Anyone who believes that chaperoning a dozen middle-school students on a trip that includes airports, hotels and behavior standards can be seen as a “gift” or “free travel” has never spent time around middle-schoolers (“Teacher chaperone rules face ethics code overhaul,” Star-Advertiser, Sept. 2).
Having teachers find a way to pay their own way on these trips is a ludicrous thought and one with only one result — no more trips. If ethics were actually employed in this situation, these teachers would all be given Alaskan cruises after these trips.
It’s sad that this system that tremendously benefits students is getting scrutinized.
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Good to see UH use design-build option
The design-build alternative for construction of the University of Hawaii microbiology building would be an excellent choice by the UH Board of Regents (“In dire need,” Star-Advertiser, Aug. 31).
Once a design/construction team is chosen on the basis of competitive bidding and detailed proposal, virtually no oversight is necessary.
Recall that Honolulu’s convention center was a design-build project, and it came in under budget and ahead of schedule.
Kudos to the UH administration for proposing it.
Storm drains need better maintenance
I have lived in Honolulu for 35 years and have never seen any city crews cleaning the sanitary sewers, let alone our storm sewers.
Can anyone explain why the heavy iron sanitary sewer manhole covers were forced out of their frames?
Have you noticed that the curb lanes of the city’s main streets are often flooded after a rain? That is where the storm water is supposed to collect, but it can’t go anywhere because the storm sewers are clogged with leaves. This has happened previously, long before what we have experienced over the past few days.
Businesses or residents along streets where flood damage has occurred should hold the city responsible because of poor maintenance.
I am disgusted with the city’s responses, blaming everything on “poor communication.” Try “poor maintenance.”
Do ‘protectors’ use high-tech products?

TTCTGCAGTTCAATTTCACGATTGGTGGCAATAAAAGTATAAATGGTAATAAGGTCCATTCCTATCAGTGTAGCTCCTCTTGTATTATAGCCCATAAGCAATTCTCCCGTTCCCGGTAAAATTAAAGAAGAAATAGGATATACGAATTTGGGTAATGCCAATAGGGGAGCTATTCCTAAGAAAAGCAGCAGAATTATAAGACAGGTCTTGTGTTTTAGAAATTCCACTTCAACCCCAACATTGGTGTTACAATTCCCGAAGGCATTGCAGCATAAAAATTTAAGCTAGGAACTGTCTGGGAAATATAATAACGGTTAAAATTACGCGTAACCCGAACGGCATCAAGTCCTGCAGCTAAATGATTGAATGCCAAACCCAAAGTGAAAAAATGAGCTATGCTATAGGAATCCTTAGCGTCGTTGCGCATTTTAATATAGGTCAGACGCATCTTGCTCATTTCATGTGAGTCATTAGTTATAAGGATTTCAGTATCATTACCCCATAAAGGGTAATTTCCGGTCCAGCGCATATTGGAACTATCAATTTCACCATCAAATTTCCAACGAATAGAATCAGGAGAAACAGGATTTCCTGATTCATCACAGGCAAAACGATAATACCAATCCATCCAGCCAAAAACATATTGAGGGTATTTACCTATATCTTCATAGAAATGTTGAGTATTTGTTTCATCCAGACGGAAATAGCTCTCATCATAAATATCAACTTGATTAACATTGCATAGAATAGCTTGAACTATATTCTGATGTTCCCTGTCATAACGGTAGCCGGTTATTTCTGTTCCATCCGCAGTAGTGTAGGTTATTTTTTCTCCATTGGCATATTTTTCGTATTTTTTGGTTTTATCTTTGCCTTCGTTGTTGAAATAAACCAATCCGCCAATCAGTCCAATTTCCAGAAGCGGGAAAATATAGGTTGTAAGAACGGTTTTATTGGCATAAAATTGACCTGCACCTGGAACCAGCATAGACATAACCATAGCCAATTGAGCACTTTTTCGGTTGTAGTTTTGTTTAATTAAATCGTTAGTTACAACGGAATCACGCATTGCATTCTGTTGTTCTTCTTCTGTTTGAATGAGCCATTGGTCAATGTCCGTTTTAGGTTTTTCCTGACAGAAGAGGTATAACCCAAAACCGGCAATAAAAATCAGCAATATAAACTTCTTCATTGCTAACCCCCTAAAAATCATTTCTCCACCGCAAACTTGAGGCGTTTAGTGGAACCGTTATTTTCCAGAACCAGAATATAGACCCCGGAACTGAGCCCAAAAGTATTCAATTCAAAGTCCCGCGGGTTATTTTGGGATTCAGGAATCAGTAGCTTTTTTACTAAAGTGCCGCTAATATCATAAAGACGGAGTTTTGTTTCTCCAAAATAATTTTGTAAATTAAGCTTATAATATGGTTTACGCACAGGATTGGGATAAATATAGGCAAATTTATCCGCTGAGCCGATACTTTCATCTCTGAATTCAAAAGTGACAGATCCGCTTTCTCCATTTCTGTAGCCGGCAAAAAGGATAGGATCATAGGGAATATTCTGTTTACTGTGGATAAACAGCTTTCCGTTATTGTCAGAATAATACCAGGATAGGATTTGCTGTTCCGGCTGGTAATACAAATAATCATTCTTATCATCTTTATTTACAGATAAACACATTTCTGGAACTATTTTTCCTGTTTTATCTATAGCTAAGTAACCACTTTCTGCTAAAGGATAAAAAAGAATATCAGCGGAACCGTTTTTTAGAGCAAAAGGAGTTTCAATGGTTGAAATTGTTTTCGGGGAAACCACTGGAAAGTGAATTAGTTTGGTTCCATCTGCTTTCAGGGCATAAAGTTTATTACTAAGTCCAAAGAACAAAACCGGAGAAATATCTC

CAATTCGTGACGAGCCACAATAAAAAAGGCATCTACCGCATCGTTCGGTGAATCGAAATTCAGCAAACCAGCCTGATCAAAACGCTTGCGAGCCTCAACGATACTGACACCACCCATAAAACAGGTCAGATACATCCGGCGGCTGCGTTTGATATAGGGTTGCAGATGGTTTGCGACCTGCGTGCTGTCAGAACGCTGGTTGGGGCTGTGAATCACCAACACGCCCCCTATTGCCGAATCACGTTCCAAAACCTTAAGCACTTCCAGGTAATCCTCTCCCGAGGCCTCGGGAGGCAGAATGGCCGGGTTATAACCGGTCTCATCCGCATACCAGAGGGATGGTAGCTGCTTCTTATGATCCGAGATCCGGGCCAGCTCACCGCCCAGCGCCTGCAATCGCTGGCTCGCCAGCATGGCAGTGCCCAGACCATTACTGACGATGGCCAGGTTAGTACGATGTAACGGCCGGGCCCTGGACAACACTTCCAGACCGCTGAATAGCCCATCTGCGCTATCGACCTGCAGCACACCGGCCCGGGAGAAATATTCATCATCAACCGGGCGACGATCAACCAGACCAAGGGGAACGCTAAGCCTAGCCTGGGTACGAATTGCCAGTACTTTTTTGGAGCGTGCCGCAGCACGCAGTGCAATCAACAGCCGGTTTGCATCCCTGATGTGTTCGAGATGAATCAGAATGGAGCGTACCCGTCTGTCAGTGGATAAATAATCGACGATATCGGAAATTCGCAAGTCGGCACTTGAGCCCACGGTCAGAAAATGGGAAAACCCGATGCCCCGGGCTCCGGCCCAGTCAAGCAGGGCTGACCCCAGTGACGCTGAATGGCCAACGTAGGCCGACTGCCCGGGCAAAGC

Commuting and working off-island, I rely on the newspaper to keep me company. I do not own a high-end electronic device like many commuters, only a cellphone.
I enjoy the “Letters” section and the opinions of those contributing.
With all sacredness aside and dwelling on today’s technology, I ponder on how many of those against the telescopes atop Mauna Kea and Haleakala are owners of electronic devices. Do not these devices enhance one’s life? Little telescopes with screens to receive or send information at the touch of one’s finger. Telescopes are at a bigger scale in the world of technology.
As for the sacredness of it all, I declared my land and home sacred — where, on this land, my family, animals, garden and trees can exist in today’s technological time.
Joe J. Abella
Traffic here not as bad as we were told
A while back, when we were being sold on rail transit, someone posted a study that said that we had the worst traffic in the nation. Having been to every big city in the U.S., I knew it was ridiculous.
Los Angeles is incredible for traffic. Last week, a real study came out and we weren’t even in the worst five (“Hawaii the ninth-worst for drivers,” Star-Advertiser, Sept. 1). While we do have a real rush hour, otherwise it is smooth sailing.
Washington, D.C., and L.A. are the worst, according to the recent study.
Were we fed shibai to push through this monstrosity? How about impounding the 30 percent of cars that have no insurance? Common sense?
Flood of cars will lead to total gridlock
A more livable city is not one where every year more cars are on streets designed for fewer number of drivers.
We are saturated with cars and the flood keeps coming. Getting people on bikes, walking and riding mass transit are alternatives to the problem, and our elected leaders are doing their job by bringing them on line.
Another alternative is to stop making babies who will have no choice but to get behind the driver’s wheel at some point. It’s not very likely that option will happen, but not taking some action will doom us to still more cars and total gridlock. Then everyone will complain that nothing was done to prevent it.
Have government run electric utility
Do not allow NextEra to own Hawaiian Electric Industries.
As a former Hawaii resident, I think the state should own it and all profits go back to the state.
I live in San Antonio, Texas, and the city here owns the electric company and prices are lower as a result. The CEO does not make millions and gets about $300,000, which is what it should be. All profits go to the city. If this would happen in Hawaii, it would lower the cost of electricity.
Hawaii needs to go solar.
Sophia M. Bicoy